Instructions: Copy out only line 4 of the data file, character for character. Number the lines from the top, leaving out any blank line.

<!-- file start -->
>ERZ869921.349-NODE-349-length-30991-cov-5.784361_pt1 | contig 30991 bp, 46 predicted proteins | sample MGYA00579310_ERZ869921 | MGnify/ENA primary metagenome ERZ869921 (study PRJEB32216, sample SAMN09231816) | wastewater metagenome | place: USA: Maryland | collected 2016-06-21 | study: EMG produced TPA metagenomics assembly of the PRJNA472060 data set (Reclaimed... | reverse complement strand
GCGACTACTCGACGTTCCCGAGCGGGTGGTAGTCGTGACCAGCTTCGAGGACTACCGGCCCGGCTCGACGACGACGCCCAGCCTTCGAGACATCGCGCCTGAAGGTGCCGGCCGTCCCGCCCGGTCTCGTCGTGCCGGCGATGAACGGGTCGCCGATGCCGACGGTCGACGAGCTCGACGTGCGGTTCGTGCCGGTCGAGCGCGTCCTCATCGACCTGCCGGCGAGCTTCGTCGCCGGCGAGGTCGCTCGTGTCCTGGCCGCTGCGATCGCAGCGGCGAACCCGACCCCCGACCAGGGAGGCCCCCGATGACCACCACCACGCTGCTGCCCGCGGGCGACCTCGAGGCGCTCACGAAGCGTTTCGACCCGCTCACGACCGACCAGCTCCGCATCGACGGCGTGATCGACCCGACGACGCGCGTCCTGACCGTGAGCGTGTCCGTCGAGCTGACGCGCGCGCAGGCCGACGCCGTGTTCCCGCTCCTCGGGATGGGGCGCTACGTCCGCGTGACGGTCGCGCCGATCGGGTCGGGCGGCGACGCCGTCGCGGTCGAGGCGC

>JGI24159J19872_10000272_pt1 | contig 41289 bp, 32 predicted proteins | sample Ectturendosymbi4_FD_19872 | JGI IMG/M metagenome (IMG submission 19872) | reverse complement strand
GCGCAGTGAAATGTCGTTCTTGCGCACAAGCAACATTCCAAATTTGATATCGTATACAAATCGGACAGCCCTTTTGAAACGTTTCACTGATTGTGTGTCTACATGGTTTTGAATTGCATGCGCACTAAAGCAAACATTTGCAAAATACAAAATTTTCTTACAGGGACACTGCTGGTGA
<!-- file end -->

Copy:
GCGCAGTGAAATGTCGTTCTTGCGCACAAGCAACATTCCAAATTTGATATCGTATACAAATCGGACAGCCCTTTTGAAACGTTTCACTGATTGTGTGTCTACATGGTTTTGAATTGCATGCGCACTAAAGCAAACATTTGCAAAATACAAAATTTTCTTACAGGGACACTGCTGGTGA